*
'
t
h
a
t
d
i
f
f
e
r
f
r
o
m
/
*
a
t
m
o
s
t
i
n
the value of / *(x), 0 v
/
* . , ( A ( x ) ) .
A formula A is r*valid ( t

* A ) i f f I
e v
i
s
. ( A )
f o r
a l l
m o d e
l s
M *
.
Lemma. Fo r any formula A, f o r any classical model M a nd its d e rived
model M* , we have:
(a) I f I e v
i
( A ) ,
t h e n
I
E v
i
* . ( A )
„
(b) I f 0 e v
i
( A ) ,
t h e n
0
e v
l
* .
( A ) .
Pro o f (by induction on the length o f the formulas):
(i) B a sis : note f irst th a t if t is a t e rm, t h en i t i s e asy t o s h o w
1*(t )=[1(0 ].
(a) Suppose now that A is x = y and that 1 v
i
( x = y ) . B y
O M ,
I e 1 )
1
(x
=
y )
i f
f
<
/
(
x
)
,
1
(
y
)
>
E
1
+
(
=
)
.
T
h
u
s
,
b
y
(
/
5
*
)
,
t
h
e
r
e
is a n ( = 1(.0)E11(x)1 and a t n (= / 3 1
) )
E [ I
M ] , s u c h
t h a t
<n , m> E + ( = ). Hence, < /* (x), r ( y ) > E /
* 
1

( = ) , i . e . l e
STRICT FINITISM AS AN ALTERNATIVE FOUNDATION 29
v 1
*.
(x
y
)
(b) proceeds along precisely the same lines.
(ii) Indu ction step: three cases have to be distinguished: negation, dis
junction and the existential q uantifier. The three proofs are id e nti
cal, I therefore restrict myself to negation. Le t A be o f the fo rm —
then:
(a) I e v
1
( —
C )
i f
0
E
V
/
(
C
)
then 0 e v
i
* . ( C )
b y
i n d
u c t i
o n
i f 1 e v
i
%
( —
C )
,
hence if l e (— C) then J e v
i
% (— C ) .
(b) proceeds along precisely the same lines. Q E D
The central theorem is, o f course, the fact that:
Theorem 2. if 1c1 B then l= r* B.
Proof. Because of theorem I , it is sufficien t to show that if H
p c B t h e n
Hr* B. Now, if l=pc B then for all y I e ( B ) and, by the lemma, f o r all
derived models M*, for all v
i
* . , l E
( B ) ,
hence
B .
Q E
D
As said in the introduction, there is a ra t h e r easy wa y t o strengthen
theorem 2 to an equivalence. Let Fin be the subset of all formulas o f the
language of PA such that:
A E Fin if f there is no term t occurring in A such that
/ * (t ) = [L, L E K ... ]
Theorem 3. I f B E Fin then 1=cIB i f Wrf B.
Proof. I t is easy to see that f o r i, w it h the exception o f [L , L e i ,
[ i] , i . It then f o llo ws that / * reduces to I and hence 4 . to v
i
• T h u s , i f
l=t* B then B . Together with theorem 2, this shows the equivalence.
QED
Remark 1. Fin is not necessarily the o n ly set that satisfies the equiva
lence. Fo r it is very w e ll possib le t hat a statement A does turn out
uniquely true, even though there is a te rm t occurring in it, such that
/ * (t )= [L, L e i , ...1. Example: if S(L)0 stands f o r SS S O , wit h L oc
currences o f S, then the statement 0 < S(L)0 (wit h the standard in t e r
pretation f o r <), is un iquely true. / * ( 0 ) = [0] = 0 and / * ( S(L)0) =
[L, L EH, . . .]. Therefore, given the classical interpretation function I , no
matter what element k we pick from [ L, LED1, ...1, we w i ll have that 0
30 JEAN PAUL VAN BENDEGEM
< k. Hence 1/;. (0 < S(LO) =111
Remark 2. I t seems quite natural to ask the question whether the above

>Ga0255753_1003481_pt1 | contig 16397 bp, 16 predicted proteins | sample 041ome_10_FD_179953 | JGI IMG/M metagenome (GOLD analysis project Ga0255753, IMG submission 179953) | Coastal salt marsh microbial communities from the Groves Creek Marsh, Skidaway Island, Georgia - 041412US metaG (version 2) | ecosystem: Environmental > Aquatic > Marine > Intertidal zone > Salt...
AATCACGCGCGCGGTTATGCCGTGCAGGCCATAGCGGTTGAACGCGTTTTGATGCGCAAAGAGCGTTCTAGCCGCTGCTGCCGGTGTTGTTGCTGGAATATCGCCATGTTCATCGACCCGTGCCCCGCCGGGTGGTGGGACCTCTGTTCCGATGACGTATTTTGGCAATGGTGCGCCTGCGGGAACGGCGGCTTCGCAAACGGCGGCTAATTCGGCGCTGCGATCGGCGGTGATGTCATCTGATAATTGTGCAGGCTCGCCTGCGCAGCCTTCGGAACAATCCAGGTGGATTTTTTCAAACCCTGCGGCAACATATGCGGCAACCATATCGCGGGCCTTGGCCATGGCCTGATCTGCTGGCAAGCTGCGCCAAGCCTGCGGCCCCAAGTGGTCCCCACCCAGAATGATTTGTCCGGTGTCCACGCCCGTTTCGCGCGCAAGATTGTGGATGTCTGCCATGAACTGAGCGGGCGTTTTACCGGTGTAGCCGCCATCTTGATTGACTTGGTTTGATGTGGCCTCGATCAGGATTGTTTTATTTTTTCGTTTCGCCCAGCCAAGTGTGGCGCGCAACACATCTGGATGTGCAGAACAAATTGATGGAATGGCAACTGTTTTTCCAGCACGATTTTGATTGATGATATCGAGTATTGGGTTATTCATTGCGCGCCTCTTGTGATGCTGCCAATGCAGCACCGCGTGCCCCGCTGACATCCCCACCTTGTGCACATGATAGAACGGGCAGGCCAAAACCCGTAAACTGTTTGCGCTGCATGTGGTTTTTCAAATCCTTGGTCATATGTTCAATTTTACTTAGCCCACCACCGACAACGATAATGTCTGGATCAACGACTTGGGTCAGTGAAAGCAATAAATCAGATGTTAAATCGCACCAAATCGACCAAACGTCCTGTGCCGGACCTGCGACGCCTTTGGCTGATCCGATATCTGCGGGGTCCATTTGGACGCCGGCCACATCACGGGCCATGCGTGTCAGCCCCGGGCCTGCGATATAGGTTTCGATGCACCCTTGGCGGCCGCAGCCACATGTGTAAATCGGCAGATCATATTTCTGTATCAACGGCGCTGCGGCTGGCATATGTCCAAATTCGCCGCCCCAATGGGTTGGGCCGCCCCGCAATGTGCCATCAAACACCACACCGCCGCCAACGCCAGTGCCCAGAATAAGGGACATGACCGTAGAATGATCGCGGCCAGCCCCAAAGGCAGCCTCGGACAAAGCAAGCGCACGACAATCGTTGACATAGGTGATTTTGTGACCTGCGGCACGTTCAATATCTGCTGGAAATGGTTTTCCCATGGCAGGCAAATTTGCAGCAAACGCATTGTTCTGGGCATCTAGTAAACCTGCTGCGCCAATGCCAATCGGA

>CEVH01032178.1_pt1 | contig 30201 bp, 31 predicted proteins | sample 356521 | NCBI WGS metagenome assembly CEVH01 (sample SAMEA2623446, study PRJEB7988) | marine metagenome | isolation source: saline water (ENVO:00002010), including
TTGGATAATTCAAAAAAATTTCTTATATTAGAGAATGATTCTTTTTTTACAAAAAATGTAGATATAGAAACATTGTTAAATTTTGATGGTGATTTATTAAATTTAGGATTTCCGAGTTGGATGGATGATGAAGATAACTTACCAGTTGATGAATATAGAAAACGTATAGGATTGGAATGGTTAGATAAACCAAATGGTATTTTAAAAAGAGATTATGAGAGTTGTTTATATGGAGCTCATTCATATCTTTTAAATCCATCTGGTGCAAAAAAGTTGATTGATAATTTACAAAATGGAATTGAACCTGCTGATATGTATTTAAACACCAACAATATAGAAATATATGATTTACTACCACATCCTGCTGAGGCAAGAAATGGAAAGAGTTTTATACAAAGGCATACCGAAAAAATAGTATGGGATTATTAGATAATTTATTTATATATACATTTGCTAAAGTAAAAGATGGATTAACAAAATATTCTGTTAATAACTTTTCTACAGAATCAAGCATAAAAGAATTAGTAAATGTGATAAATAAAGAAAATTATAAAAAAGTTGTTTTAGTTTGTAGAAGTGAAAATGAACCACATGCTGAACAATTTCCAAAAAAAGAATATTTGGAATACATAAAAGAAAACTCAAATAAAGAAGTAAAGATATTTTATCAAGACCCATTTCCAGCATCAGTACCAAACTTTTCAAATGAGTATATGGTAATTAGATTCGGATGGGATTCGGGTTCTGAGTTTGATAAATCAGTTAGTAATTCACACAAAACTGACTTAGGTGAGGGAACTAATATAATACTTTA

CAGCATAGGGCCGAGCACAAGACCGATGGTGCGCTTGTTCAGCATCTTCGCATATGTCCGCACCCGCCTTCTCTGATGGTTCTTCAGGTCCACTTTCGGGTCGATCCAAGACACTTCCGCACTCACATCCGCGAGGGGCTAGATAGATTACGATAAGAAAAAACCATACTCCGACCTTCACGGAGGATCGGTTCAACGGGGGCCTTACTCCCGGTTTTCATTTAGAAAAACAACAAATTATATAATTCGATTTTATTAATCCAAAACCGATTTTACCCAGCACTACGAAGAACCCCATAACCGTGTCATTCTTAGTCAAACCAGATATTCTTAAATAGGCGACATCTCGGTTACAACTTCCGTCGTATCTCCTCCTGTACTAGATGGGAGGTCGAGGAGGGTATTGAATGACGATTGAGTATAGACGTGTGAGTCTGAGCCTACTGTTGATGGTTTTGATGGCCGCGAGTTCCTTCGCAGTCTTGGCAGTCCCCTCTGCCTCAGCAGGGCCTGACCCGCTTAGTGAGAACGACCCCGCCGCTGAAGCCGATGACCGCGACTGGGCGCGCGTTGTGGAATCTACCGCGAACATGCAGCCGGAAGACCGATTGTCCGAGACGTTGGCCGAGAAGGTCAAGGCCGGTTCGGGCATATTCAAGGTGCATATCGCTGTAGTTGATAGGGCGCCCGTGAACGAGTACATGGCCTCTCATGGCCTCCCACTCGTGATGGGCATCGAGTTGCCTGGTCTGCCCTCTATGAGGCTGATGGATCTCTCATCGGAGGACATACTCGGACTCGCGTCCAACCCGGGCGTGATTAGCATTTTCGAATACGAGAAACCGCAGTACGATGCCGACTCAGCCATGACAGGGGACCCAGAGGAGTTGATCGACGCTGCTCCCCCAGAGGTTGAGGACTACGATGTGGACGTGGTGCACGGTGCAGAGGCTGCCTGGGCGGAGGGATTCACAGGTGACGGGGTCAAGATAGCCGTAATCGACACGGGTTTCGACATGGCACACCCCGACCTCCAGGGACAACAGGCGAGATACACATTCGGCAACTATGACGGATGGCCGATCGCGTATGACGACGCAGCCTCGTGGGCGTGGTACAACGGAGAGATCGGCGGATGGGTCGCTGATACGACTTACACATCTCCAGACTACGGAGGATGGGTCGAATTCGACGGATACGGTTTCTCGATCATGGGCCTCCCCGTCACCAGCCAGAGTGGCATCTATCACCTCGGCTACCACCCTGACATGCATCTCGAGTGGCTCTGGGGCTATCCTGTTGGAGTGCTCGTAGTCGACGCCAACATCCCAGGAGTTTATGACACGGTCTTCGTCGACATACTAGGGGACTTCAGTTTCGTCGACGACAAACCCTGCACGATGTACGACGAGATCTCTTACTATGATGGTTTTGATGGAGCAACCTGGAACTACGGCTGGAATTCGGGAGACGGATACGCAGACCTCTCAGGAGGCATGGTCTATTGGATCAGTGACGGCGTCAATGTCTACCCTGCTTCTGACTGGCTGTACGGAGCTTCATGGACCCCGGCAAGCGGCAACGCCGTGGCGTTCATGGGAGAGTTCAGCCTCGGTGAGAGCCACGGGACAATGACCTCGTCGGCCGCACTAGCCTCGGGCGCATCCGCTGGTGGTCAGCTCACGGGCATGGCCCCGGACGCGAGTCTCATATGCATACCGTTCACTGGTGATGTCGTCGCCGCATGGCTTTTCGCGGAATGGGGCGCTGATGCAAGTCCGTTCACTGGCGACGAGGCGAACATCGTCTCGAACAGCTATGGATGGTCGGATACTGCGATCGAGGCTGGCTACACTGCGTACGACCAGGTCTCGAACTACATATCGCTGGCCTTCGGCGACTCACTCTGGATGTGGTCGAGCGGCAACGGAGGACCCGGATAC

result extends to the notion o f semantical consequence. In other words,
is it possible to extend theorem 2 to:
If A
I
,
A
2
,
A
n
1
c
l
B
t
h
e
n
A
I
,
A
2
,
A
„
H
r
B
?
The answer is no, as the followin g simple counterexample shows:
S ( +
1
)
0 =
S M
O
r t
S
(
L
)
0
=
S
q
L

0
0
.
In the classical model this holds, because both premise and conclusion
are false. Yet, in a fin ite model with domain N t [ 0 1 , [11 , [ L a i l
[ L L l
, . .
. ] 1 ,
w
e
h
a
v
e
v ;
.
( S
(
1
) 0
=
S
(
L

1
)
0
)
=
t
0
1
,
a
s
r
(
S
(
L
)
0
)
=
[L, Lei, ...] a nd 1*(s(L00).[Le1[=Lel, b ut
v2.(S(L+00 = S(L)0)= to , l b as / * ( S ( L
4  1
) 0 ) = P ( S ( L ) 0 ) =
[ L ,
L E N , .
. . [ .
If we take L e / *( S ( L +
1
)0 ) b o t h
f o r
n
a n d
m ,
t h e
n
< n
,
m
>
=
< L
,
L
>
E I + (=), hence l e v
i
* . ( S ( L +
0
0
,
 
 S ( L )
0 ) .
B u t
i f
w e
t a
k e
L
e
1 * ( S (
1
+
1
) 0 )
for n and L EDle / * ( S (
1
) 0 ) f o r
m
then
< n ,
m >
=
< L
,
L E D
1 >
c
h en ce 0 E 1);• ( S
( L + 1 )
0 = S
( L
) 0 ) .
Note, however, that the fo llo wing does hold:
r
•
(
s
(
L
+
)
0
,
s
(
'
4
0
)
(
s
(
L
)
0
,
s
(
L

1
)
0
)
where A D B stands for  A y B.. Furthermore, if all A, and B belong to
Fin , then the extension o f theorem 3 holds:
If A
I
,
A
2
,
A
n
1
c
1
B
t
h
e
n
A
l
,
A
2
,
r
*
B
.
5. Beyond elementary number theory?
The natural question to ask is whether this method wi l l wo rk fo r other
mathematical theories? There are two answers t o th is question. T h e
first is quite simp ly to observe that it has been done. In fact, Mortensen
in his papers [1988] and [1990] has done precisely that. I repeat that in
this sense, fro m the technical po int o f view, not much new is offered in
this paper. Wh y then did I not simp ly state Mortensen's results? B e 
cause, and this is th e second re ply, I have f o llowe d a diffe re n t route
STRICT FINIT1SM AS AN ALTERNATIVE FOUNDATION 31
leading to the same results. As a matter o f fact, wha t I have done i n
this paper is to apply a method of Priest that is fa r more general. With
just on e rest rictio n , i t i s po ssib le t o fin it iz e a lmo s t a n y the o ry.
Stepswise, with out presenting a ll the details, it goes like this:
(i) Take any firstorder theory T satisfying the o n ly restriction that
the number of predicates of T is finite. Let M be a model o f T.
(ii) Re formulate T in a paraconsistent fashion, e xtending th e truth
values to (101, {0 ,1}, 1 I I instead o f (0,11.
(iii) I f the models of M are infin ite, define an equivalence relation R
over the domain D o f M, such th a t DI R is finite. O r, equiva 
lently, define a partition in a finite set of parts of the domain D
of M. Let the resulting model be MIR or M*.
(iv ) The model M I R o r M* is a finite paraconsistent model o f the
given firstorder theory T such th at va lid it y is extended. Thus
MIR is a strict and rich fin it ist extension of M.
The mo st importa n t th in g t o note is th a t any equivalence rela tio n o r
partition will do. This leaves room fo r an almost unlimited n umber o f
possibilities. Indeed, Mortensen instead o f using N* , preferred to wo rk
with Mmo d n. Howeve r, f o r the st rict f in itist, the n ontrivia l p ro b le m
that remains, is to fin d an R such that the resultin g model deserves to
be called a " n a tural" mode l. Th at a model i s " n a t u ra l" is indicated,
e.g., b y the existence o f theorems such as theorem 3. Mo re ge n erally,